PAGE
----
Black-and-white photo of an elderly person sitting in a wheelchair. They are wearing dark clothing, a patterned shawl, several rings, and necklaces. They have short hair, wear glasses, and are smiling at the camera.

Rosalie Favell, Facing the Camera: Daphne Odjig, Ottawa, ON 2009, photograph on paper, edition 1/10. Collection of the MacKenzie Art Gallery, gift of the artist.

About the Artwork

This image of artist Daphne Odjig is part of a large series of portraits that Favell created called Facing the Camera from 2008 to 2016.  This series includes 283 portraits of Indigenous artists and curators from both North America and Australia—a monumental portrait of the professional creative community to which Favell belongs. Favell wished to document the Indigenous arts community, re-evaluating the relationship between Indigenous peoples and photographic documentation, which was often in its own way a form of domination. Curator Michelle LaVallee wrote the following about this body of artwork:

In Facing the Camera, Favell recognizes the agency of the individual. There are numerous social, cultural and personal factors—positive and negative, Indigenous and Western—that are brought together in a conscious and unconscious way, through which the sense of self is expressed. The individuals are not posed by the photographer but are given space to find their own way of dealing with the camera.

“For most, standing in front of a camera is unnerving. For many Aboriginal peoples, however, placing oneself within the photographic frame is a political act.”

Facing the Camera is a contemporary visual archive which offers a snapshot of many of the significant intellectual and creative players who have individually and collectively made contributions to contemporary Indigenous art production and practices. These proud, strong, diverse and dynamic professionals include artists and curators of a previous generation such as Daphne Odjig, Alex Janvier, Tom Hill, Rita Letendre, and Shirley Bear, as well as her contemporaries, including Gerald McMaster, Shelley Niro, Ruth Cuthand, Kent Monkman, Adrian Stimson, Lori Blondeau, and Candice Hopkins, to name a few.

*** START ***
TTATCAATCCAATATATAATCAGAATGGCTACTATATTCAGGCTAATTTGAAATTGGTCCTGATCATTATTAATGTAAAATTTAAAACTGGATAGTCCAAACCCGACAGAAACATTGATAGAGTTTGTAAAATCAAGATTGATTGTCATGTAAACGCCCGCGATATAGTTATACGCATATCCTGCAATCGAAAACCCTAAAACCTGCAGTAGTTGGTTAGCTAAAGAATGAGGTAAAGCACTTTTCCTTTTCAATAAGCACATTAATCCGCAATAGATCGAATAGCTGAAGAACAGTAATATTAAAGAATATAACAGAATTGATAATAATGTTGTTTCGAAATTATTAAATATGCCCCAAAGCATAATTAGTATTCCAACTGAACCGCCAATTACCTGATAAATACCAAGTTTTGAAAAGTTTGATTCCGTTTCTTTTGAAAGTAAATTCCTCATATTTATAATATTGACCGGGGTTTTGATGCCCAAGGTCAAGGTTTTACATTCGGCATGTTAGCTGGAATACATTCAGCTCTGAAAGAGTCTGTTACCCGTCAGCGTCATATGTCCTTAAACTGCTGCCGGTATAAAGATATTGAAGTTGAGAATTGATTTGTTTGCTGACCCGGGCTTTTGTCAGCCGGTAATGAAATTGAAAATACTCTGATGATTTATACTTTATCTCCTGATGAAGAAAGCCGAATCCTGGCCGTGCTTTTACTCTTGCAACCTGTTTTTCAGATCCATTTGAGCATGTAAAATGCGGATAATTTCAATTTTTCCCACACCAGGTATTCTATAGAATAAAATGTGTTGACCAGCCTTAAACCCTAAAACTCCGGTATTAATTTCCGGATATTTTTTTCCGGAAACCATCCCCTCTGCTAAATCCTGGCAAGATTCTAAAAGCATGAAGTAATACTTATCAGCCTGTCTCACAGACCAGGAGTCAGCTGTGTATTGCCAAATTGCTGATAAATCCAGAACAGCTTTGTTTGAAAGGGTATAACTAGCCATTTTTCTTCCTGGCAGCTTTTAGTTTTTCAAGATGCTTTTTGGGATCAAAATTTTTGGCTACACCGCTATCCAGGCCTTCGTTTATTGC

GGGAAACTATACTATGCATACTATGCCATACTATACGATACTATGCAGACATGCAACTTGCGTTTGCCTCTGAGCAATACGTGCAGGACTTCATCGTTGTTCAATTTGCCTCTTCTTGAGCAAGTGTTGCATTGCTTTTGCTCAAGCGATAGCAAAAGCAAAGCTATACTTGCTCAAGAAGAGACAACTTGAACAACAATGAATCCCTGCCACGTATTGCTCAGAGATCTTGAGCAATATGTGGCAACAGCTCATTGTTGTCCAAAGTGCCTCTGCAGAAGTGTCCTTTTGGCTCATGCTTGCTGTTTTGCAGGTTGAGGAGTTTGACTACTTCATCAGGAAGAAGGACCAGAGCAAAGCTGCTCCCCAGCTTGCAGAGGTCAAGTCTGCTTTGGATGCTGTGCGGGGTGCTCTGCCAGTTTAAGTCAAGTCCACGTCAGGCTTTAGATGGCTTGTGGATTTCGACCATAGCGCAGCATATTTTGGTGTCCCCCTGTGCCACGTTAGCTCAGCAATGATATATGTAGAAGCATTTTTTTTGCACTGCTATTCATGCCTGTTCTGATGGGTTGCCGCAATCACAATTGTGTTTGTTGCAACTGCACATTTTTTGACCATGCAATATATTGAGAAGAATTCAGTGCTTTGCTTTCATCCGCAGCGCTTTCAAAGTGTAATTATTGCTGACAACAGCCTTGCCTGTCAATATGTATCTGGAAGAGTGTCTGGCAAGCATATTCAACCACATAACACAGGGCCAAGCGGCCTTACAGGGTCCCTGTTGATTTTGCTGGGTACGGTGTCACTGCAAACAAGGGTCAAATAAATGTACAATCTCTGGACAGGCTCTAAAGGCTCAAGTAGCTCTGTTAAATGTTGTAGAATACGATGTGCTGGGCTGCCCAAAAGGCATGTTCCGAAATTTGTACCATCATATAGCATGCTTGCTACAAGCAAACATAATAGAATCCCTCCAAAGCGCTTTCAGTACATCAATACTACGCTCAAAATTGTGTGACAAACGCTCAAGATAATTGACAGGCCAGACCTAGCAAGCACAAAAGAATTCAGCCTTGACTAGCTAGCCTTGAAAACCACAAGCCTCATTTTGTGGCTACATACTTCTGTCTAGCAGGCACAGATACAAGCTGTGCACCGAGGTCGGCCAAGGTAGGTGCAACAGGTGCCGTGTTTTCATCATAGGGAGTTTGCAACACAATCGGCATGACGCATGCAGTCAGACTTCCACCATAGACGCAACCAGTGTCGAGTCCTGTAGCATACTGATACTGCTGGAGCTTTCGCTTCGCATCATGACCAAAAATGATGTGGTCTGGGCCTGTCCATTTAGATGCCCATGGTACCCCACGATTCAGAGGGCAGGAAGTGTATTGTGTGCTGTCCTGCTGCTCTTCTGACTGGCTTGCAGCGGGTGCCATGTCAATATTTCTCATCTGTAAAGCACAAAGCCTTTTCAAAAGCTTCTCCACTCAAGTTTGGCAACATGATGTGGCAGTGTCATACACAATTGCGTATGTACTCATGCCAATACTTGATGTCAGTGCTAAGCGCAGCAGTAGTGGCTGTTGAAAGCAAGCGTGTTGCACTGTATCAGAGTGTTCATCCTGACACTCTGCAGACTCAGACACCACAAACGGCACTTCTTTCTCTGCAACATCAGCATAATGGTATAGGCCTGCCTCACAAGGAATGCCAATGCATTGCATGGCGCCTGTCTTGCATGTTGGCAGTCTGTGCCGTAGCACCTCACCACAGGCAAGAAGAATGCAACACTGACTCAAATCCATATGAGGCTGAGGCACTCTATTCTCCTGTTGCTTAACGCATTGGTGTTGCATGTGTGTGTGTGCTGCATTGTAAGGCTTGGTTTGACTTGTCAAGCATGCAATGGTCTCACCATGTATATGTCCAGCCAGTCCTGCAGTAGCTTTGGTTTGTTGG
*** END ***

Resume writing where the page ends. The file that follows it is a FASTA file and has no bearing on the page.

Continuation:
Speaking about this series, Favell says that, “In these images, as in all my work, I see the photograph as a performance space, where identity is constantly worked and reworked, represented, and perhaps hidden. I use the portrait convention to acknowledge the agency of the individual in bringing together in a conscious and unconscious way, the numerous cultural and personal factors through which the sense of self is expressed. This idea applies to me taking pictures of myself, and others, who stand before my camera, seeing their selves revealed in the photograph.” (

About the Artist

Photographer Rosalie Favell is a Winnipeg-born artist of Métis and English ancestry.

Curator Barry Ace commented that, “Favell describes her examination of her Métis heritage as a means to relearn or name it. Growing up, Favell did not realize she was Métis for no one really questions their identity until they are confronted by it (or by being different). So, her early years were somewhat naïve, noting that her parents, siblings, and friends of that time, were simply living it.  Being Métis just wasn’t named.” (Ace, 2007)